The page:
The impact of intergenerational mentoring on leadership perspectives The story of Jamal & Blandine from MAVA Leaders for Nature Academy
When Blandine Melis and Jamal Hamzeh, two environmental leaders working in Cape Verde and Lebanon respectively, joined the MAVA Leaders for Nature Academy in 2020, they couldn’t have imagined the impact it would have on their personal and professional lives.
Looking to grow their leadership skills to better support their respective teams, Blandine had recently been entrusted to lead a team of 20 people in a new country where she did not speak the language. One of her biggest fears, besides having to lead a new team, was finding herself in a situation where she would make mistakes in her new leadership role. Jamal on the other hand, felt that she needed to work on her growth as a leader in contexts where she needed to lead beyond authority in order to influence outcomes beyond her direct sphere of control, and find a balance between her personal and professional life.
In spite of differences in their character, experience and age, Jamal leaned into Blandine’s experience as her mentor. However, learning through mentoring was not one-sided. Blandine too, had much to gain from their mentoring relationship. Here are some of the key takeaways from the mentoring pair:
Intergenerational mentoring improves collaboration between generations and promotes inclusion of voices
As you gain more experience in your field of work or area of specialisation, you become an authority in that space. And sometimes, your past experience coupled with your status as a leader can grow consciously or subconsciously into an ego that blocks you from listening to, and really hearing, others’ opinions. Through the intergenerational mentoring programme, Blandine was reminded that less experienced leaders can bring value to organisations, drawing from their different perspectives.
Mentoring builds self-awareness and self confidence
Through the mentor and mentee trainings, both parties were prepared for the mentoring relationship. Mentors learned how to be more aware of their biases – and shed them – how to actively listen, how to communicate better and give feedback, amongst other core mentoring skills. Mentees, meanwhile, were prepared for what they can and cannot expect from their mentors, focussing on embarking on the mentoring relationship with openness and respect so as to better leverage the experience. A lot of these qualities, contrary to popular belief, may not be innate; however, through continuous practice, they can be built and nurtured. Jamal, following the training and yearlong mentoring relationship with Blandine, reflects on the value of mentoring…
Mentoring broadens your network
‘Networks’ brings to mind ‘contacts’ – the people that your mentor or mentee know and can introduce you to. Networks are more than that. Broadening networks can also come in the form of your mentoring relationship helping you to expand your networking skills or identify the right networking opportunities. Jamal, through the encouragement from Blandine, gained the confidence to trust herself in situations outside of her comfort zone. Today, she finds herself fitting more easily into culturally diverse gatherings.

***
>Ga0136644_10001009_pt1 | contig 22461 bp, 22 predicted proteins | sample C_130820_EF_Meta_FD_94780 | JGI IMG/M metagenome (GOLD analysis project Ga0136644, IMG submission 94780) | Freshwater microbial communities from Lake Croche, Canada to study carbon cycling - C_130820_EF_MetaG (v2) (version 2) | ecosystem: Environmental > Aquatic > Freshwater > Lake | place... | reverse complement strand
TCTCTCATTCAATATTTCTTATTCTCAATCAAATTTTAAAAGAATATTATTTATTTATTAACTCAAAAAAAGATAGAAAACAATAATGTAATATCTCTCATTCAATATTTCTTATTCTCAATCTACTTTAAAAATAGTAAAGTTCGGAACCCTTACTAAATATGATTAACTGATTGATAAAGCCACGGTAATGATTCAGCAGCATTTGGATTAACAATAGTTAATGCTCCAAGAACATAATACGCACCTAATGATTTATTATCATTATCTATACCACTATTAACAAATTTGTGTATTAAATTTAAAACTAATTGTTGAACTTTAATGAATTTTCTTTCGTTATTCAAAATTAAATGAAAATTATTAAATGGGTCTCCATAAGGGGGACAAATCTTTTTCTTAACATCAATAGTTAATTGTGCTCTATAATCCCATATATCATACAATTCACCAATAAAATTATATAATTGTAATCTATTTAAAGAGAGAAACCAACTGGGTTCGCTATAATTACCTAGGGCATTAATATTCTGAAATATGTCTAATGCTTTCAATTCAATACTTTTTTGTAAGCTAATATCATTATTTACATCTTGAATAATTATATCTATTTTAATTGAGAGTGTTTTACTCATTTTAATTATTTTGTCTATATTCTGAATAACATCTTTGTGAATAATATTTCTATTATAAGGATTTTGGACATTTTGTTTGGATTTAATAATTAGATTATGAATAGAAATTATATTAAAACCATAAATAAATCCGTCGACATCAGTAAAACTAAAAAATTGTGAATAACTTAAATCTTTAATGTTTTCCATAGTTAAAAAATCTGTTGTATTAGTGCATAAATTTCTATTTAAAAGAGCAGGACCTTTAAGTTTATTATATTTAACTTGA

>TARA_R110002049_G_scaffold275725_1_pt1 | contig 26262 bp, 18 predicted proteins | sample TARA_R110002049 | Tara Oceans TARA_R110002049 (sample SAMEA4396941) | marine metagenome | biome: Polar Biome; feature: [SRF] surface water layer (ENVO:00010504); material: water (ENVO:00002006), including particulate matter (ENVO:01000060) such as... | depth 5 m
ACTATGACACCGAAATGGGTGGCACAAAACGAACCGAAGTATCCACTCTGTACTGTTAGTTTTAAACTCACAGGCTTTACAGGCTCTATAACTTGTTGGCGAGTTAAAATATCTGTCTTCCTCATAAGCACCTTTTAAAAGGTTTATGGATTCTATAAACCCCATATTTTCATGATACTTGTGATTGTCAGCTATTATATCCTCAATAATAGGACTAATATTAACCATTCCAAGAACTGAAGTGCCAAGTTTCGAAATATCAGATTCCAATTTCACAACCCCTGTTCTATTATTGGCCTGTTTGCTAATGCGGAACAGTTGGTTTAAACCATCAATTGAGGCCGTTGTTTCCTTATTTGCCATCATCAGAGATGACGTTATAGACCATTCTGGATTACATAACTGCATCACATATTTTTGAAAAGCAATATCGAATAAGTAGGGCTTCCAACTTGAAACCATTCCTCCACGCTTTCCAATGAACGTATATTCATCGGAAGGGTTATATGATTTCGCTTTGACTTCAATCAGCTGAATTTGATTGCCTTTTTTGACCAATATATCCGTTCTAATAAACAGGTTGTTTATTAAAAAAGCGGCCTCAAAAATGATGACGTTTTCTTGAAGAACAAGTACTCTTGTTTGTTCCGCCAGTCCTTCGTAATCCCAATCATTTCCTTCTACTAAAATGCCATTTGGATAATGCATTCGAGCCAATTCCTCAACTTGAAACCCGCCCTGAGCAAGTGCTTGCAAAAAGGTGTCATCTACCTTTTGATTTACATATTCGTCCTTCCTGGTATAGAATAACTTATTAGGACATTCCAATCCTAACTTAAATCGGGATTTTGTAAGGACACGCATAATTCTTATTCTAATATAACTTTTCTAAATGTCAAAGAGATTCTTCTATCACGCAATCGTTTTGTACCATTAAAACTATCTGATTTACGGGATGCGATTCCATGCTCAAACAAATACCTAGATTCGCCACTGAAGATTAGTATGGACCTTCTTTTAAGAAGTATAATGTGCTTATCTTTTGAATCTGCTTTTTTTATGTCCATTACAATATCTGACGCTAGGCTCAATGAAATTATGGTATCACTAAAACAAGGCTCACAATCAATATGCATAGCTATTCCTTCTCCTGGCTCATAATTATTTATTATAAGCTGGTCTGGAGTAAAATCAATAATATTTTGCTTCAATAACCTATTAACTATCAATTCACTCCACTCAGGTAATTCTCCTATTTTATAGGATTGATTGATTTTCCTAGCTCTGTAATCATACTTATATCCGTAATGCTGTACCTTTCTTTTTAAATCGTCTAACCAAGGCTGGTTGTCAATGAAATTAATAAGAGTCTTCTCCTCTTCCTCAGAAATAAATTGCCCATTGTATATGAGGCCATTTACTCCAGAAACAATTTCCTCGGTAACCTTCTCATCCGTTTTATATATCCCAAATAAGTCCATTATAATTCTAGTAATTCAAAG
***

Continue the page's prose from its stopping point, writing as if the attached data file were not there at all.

The Academy focuses on developing leaders to move, with confidence across boundaries of sector, organisation, professional disciplines, and generations to create a much greater impact. By connecting these individuals and unlocking their networks and networking capabilities, the Academy empowered them with the confidence to work with a wider range of stakeholders within their own organisations and beyond.
Effective mentoring supports personal and organisational change
Reflective practice, one of the core mentoring skills, is a key component of emotional intelligence. It enhances your self-awareness and critical thinking capabilities consequently helping you understand others better. All these are essential ingredients for great leadership. Through self-reflection, you are able to take a critical look at your emotional responses as well as previous actions, occurrences and events in order to understand why you respond the way you do. You learn your strengths and areas of development so that you can actively work on becoming the best version of yourself.
At the core of the intergenerational mentoring programme was sharing learning. The programme aimed at encouraging senior professionals to create a safe space for the next generation of leaders to build their confidence as industry leaders by sharing their ideas to strengthen the environment sector. Between the ideas and experiences of both the younger and experienced leaders sat the potential to do great things together and change the world for the better.
The MAVA Leaders for Nature Academy is a partnership between Mowgli Mentoring, Common Purpose and the MAVA Foundation. It brings together young and senior professionals for a mentoring and leadership development programme, to strengthen the sustainability of MAVA’s conservation partners for today and in the years to come.
Blandine and Jamal shared their experience at the EMCC 4th Global Mentoring Conference on 29th October 2021, check it out here.